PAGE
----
Cities: Skylines 2 studio boss warns that growing toxicity could force developers to 'pull back our engagement' with the community

 A citizen in a modern city.
A citizen in a modern city.

Cities: Skylines 2 was not in great shape when it launched in 2023. The underlying game was quite good but it was plagued with performance problems and missing a number of features, most notably an editor. That sparked a quick backlash on Steam, visible in the "mixed" user rating, but it also kicked off what Colossal Order CEO Mariina Hallikainen described as "a growing tendency of toxicity in our community."

Hallikainen said the level of toxic behaviour that's followed in the wake of Cities: Skylines 2 is "something we have not experienced to this extent before," and it's aimed not just at developers but players as well. That could have a negative impact on the game in the long run, she warned, as it discourages people from interacting with other members of the community: "In the long run, this will really hurt not only the mood and the happiness of community members but also discourage creativity and modding, something we would be very sad to see."

"We have always treasured having the devs present on the different social platforms and having direct communication with the community, but our biggest responsibility will always be protecting the team and making sure they work in a safe environment so they are allowed to do their best staying motivated and productive," Hallikainen wrote on the Paradox forums. (Paradox Interactive is the publisher of Cities: Skylines 2.) "So we hope we can all work together for our devs to be able to stay and be continuously active."

Hallikainen's caution is reminiscent of the situation at Destiny 2 studio Bungie, which in 2022 cut back on developer interactions with players as a result of ongoing harassment and "real threats" directed at employees by members of the community. In January 2023 Bungie established an anonymized "Destiny 2 Team" account on Twitter that it said would "help us move away from using community managers’ personal accounts as we have in the past," and Hallikainen—who said that "mentions of this in previous entries do not seem to have moved the needle"—is now looking for ways Colossal Order can "improve the way we communicate with each other."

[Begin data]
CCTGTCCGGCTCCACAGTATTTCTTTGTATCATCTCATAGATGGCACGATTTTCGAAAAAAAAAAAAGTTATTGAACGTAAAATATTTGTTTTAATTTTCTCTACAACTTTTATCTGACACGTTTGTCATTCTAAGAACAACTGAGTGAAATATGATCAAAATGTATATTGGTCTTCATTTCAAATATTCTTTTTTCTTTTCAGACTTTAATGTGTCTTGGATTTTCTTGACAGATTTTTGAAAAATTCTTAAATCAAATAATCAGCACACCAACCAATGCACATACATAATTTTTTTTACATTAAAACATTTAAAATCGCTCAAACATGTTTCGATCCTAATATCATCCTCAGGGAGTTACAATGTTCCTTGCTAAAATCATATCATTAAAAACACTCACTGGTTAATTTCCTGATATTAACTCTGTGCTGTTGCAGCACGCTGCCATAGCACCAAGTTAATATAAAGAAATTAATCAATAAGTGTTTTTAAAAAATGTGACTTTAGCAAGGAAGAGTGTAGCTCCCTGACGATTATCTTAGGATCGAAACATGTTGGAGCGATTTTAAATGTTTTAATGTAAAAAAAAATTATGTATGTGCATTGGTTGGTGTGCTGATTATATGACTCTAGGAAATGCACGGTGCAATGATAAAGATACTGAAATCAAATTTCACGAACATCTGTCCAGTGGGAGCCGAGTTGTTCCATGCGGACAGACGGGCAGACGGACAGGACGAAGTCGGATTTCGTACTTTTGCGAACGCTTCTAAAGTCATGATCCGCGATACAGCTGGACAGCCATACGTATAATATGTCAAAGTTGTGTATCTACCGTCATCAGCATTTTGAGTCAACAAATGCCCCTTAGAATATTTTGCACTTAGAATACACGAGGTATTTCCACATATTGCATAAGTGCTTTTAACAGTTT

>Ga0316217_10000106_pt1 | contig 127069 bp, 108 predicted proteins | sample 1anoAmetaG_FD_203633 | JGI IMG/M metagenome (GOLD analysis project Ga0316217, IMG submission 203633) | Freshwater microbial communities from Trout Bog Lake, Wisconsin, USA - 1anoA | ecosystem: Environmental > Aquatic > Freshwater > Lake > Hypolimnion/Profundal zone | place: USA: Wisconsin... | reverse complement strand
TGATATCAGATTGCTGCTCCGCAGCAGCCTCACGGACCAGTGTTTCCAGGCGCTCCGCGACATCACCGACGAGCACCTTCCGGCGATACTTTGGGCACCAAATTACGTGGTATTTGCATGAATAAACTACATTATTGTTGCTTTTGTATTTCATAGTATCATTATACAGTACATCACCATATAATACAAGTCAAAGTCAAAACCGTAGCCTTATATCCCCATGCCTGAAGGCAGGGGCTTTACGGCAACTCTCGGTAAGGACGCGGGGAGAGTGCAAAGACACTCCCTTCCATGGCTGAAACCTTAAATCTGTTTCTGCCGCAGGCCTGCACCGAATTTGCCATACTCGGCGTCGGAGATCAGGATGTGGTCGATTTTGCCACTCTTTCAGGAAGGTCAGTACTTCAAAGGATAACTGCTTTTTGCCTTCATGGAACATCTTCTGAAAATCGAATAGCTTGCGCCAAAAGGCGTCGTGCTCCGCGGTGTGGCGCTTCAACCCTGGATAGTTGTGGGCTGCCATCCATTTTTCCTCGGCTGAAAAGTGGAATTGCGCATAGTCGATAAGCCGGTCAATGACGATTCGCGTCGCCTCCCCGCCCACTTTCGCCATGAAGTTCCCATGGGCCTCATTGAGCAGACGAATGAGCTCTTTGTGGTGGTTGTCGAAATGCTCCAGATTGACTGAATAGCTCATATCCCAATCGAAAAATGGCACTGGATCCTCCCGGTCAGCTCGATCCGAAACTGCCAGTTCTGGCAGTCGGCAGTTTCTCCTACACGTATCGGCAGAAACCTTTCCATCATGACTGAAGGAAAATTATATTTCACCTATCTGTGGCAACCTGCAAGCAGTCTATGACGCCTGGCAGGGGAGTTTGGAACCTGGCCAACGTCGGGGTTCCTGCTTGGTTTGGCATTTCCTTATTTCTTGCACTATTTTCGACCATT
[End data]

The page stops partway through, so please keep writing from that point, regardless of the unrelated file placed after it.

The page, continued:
"Should we add more moderation or is the only option to pull back our engagement on our end? How can we make sure the community is a safe place for you to share your thoughts and hopes for the game?"

The responses to Hallikainen's message on the Paradox forums are largely positive, although it's a bit more heated in the Steam comments. Many replies point the finger at the state of the game as the real source of the issue, and accuse Hallikainen of trying to blame players for a bad game launch. In a follow-up message, however, Hallikainen said that "toxicity and criticism are different things."

"Toxicity is threats, attacking people and being outright mean. It has nothing to do with explaining what the issues with the game you might be facing and what you wish for the devs to fix or improve on first. We don't want praise, we want a community where we can discuss with the players about the game, what is working and what is not without facing abuse."

As for Cities: Skylines 2 itself, Hallikainen said the editor is expected to be ready to begin closed beta testing "in a few weeks," although there's a persistent issue with asset imports that developers are still working on. Before the editor goes live, a patch with "fixes for simulation and visual bugs, both based on internal findings and issues reported by you" will be rolled out—the full patch notes will be released when the patch goes live.